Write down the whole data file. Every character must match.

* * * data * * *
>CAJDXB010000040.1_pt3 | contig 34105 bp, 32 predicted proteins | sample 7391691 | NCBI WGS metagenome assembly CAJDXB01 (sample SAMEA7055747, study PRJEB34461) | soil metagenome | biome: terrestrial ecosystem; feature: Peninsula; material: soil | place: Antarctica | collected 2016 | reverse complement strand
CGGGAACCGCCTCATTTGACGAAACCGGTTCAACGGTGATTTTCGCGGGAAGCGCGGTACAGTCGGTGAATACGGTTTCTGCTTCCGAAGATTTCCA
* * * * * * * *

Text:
>CAJDXB010000040.1_pt3 | contig 34105 bp, 32 predicted proteins | sample 7391691 | NCBI WGS metagenome assembly CAJDXB01 (sample SAMEA7055747, study PRJEB34461) | soil metagenome | biome: terrestrial ecosystem; feature: Peninsula; material: soil | place: Antarctica | collected 2016 | reverse complement strand
CGGGAACCGCCTCATTTGACGAAACCGGTTCAACGGTGATTTTCGCGGGAAGCGCGGTACAGTCGGTGAATACGGTTTCTGCTTCCGAAGATTTCCA